blue stethoscope next to laptop computer
Image of stethoscope next to a computer. Photo by Negative Space on Pexels.com

After designing many of these molecules, the authors screened 152 different ASOs to determine which were most effective at lowering levels of the toxic protein. ASOs were applied to skin cells that had been donated by SCA2 patients, and levels of mutated ataxin 2 protein were measured. By picking out the designs that caused the greatest decrease in ataxin 2 levels, the authors narrowed down the original group of potential ASOs to give a shortlist of promising candidates. The authors then chose one ASO (ASO7) to test in mouse models of SCA2.

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DNA Damage Repair: A New SCA Disease Paradigm

Written by Dr. Laura Bowie Edited by Dr. Hayley McLoughlin

Researchers use genetics to find new pathways that impact the onset of polyglutamine disease symptoms

The cells of the human body are complex little machines, specifically evolved to fulfill certain roles. Brain cells, or neurons, act differently from skin cells, which, in turn, act differently from muscle cells. The blueprints for all of these cells are encoded in deoxyribonucleic acid (DNA). To carry out the instructions in these cellular blueprints, the DNA must be made into ribonucleic acid (RNA), which carries the instructions from the DNA to the machinery that makes proteins. Proteins are the primary molecules responsible for the structure, function, and regulation of the body’s organs and tissues. A gene is a unit of DNA that encodes instructions for a heritable characteristic – usually, instructions for a making a particular protein. If there is something wrong at the level of the DNA (known as a mutation) then this can translate to a problem at the level of the protein. This could alter the function of a protein in a detrimental manner – possibly even rendering it totally non-functional.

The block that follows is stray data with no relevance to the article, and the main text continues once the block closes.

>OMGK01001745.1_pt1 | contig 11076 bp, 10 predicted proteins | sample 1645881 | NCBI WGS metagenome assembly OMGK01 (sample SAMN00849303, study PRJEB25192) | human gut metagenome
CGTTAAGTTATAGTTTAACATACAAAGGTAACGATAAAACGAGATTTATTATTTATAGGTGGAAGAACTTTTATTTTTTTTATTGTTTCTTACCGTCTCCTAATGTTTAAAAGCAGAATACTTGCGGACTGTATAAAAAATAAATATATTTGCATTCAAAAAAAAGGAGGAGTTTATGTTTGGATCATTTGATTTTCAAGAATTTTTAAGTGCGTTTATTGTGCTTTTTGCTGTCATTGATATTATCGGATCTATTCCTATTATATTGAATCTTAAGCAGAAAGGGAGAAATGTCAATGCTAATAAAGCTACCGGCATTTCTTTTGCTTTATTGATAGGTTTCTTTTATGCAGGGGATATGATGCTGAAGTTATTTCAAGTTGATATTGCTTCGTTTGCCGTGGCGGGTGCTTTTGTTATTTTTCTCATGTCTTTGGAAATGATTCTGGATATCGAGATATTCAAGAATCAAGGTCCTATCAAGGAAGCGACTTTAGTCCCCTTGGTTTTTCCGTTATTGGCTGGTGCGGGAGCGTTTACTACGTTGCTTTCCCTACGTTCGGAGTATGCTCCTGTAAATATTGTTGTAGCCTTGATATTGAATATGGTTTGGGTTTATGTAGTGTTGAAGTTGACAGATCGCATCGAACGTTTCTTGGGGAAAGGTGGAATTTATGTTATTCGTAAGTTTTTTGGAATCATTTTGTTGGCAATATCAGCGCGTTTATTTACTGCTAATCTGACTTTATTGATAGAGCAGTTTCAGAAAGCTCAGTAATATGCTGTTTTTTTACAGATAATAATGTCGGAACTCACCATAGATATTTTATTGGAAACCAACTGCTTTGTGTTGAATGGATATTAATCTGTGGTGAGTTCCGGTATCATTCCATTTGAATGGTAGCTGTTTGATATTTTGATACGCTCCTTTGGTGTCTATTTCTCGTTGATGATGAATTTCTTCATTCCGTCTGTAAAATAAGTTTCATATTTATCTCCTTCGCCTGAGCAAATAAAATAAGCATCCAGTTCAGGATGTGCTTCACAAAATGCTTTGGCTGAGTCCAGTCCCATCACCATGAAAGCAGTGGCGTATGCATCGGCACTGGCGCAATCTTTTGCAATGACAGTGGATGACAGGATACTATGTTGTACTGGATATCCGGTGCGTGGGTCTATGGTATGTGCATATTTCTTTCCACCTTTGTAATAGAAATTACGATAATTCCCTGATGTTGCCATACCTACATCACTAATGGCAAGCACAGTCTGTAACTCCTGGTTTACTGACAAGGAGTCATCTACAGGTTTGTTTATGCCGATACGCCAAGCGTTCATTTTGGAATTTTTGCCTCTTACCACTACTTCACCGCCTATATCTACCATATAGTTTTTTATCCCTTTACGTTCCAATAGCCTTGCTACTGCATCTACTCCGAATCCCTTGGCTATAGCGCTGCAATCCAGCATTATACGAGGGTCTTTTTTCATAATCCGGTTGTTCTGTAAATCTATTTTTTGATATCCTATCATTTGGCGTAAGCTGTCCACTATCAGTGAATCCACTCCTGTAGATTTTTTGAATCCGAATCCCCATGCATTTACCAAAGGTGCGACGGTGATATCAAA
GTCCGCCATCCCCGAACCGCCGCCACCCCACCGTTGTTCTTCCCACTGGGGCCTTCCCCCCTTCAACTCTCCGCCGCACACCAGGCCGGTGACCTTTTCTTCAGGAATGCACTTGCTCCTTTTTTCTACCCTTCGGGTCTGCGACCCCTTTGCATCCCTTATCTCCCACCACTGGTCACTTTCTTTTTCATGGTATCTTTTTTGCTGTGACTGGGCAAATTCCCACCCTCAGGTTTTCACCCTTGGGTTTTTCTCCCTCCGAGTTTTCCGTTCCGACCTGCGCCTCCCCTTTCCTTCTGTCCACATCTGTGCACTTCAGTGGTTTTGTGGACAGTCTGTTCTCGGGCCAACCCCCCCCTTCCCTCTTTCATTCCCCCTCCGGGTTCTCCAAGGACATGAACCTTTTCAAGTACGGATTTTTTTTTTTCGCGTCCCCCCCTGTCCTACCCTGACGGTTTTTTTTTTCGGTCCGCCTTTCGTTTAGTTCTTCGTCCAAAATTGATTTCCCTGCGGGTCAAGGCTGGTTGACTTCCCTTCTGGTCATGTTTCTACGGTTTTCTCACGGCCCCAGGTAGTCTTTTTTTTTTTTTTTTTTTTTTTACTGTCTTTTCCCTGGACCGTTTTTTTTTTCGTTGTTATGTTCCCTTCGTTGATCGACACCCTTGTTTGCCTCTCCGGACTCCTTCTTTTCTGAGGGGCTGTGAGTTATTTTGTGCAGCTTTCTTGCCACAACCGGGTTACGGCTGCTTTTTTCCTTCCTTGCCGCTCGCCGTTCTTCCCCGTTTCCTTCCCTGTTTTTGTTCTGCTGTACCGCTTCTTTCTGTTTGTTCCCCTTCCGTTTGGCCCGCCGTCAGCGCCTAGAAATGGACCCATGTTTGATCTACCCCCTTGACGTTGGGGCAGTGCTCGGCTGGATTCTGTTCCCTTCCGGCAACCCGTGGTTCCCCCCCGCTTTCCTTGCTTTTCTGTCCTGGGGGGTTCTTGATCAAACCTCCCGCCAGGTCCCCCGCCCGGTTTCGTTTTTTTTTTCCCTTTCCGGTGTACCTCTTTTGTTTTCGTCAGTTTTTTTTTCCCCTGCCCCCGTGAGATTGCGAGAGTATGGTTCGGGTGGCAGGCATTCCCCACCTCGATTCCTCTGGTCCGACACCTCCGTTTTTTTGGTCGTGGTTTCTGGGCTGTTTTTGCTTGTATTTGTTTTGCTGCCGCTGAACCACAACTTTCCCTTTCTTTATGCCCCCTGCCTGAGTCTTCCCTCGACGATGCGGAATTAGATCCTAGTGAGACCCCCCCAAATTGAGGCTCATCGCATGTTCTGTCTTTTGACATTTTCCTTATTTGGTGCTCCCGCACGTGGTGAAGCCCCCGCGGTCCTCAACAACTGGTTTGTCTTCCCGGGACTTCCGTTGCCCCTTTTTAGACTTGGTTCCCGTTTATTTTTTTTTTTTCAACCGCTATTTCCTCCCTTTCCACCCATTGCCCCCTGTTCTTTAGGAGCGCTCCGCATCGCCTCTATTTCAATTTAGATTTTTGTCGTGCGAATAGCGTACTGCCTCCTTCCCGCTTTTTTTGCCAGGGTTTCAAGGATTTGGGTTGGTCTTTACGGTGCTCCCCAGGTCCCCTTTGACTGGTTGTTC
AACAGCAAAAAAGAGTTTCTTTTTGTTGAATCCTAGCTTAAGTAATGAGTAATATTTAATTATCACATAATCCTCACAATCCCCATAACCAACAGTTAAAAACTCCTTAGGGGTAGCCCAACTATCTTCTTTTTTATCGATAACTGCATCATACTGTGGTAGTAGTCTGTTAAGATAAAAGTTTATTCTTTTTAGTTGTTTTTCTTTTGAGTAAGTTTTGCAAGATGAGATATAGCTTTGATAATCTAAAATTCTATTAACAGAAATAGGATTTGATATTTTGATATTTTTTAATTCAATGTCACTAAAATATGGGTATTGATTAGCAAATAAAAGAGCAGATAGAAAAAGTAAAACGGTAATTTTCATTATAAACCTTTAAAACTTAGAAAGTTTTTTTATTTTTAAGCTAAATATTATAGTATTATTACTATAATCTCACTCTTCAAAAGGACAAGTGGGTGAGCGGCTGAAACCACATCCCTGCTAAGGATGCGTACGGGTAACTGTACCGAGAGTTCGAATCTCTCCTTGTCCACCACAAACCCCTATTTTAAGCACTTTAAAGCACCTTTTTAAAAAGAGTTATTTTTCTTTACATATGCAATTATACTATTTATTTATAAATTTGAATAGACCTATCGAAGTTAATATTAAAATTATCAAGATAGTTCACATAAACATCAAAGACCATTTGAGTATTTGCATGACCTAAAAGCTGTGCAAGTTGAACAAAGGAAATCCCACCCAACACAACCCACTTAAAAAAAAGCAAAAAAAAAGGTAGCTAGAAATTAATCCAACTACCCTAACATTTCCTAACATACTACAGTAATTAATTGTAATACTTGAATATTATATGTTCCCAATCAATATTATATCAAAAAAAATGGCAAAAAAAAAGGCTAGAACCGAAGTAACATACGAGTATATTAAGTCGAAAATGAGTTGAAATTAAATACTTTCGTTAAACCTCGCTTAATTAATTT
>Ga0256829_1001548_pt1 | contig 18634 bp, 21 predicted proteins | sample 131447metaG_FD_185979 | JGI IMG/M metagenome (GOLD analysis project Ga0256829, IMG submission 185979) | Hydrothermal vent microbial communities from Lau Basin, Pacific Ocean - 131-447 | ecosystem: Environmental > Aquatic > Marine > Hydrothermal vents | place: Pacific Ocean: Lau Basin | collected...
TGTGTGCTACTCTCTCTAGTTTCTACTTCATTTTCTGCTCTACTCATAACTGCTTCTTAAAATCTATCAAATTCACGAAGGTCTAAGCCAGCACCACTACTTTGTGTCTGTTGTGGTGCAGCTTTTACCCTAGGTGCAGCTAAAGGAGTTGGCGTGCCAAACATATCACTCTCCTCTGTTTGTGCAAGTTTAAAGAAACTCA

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Artist representation of a DNA molecule. Image courtesy of gagnonm1993 on Pixabay.

DNA is made up of smaller building blocks called nucleotides. There are four different nucleotides: cytosine (C), adenine (A), guanine (G), and thymine (T). Polyglutamine diseases, such as the spinocerebellar ataxias (SCAs) and Huntington’s disease (HD), are caused by a CAG triplet repeat gene expansion, which leads to the expansion of a polyglutamine tract in the protein product of this gene (MacDonald et al., 1993; Zoghbi & Orr, 2000). Beyond a certain tract length, known as the disease “threshold,” the length of this expansion is inversely correlated with age at disease onset. In other words, the longer this expansion is, the earlier those carrying the mutation will develop disease symptoms. However, scientists have determined that onset age is not entirely due to repeat length, since individuals with the same repeat length can have different age of disease symptom onset (Tezenas du Montcel et al., 2014; Wexler et al., 2004). Therefore, other factors must be involved. These factors could be environmental, genetic, or some combination of both.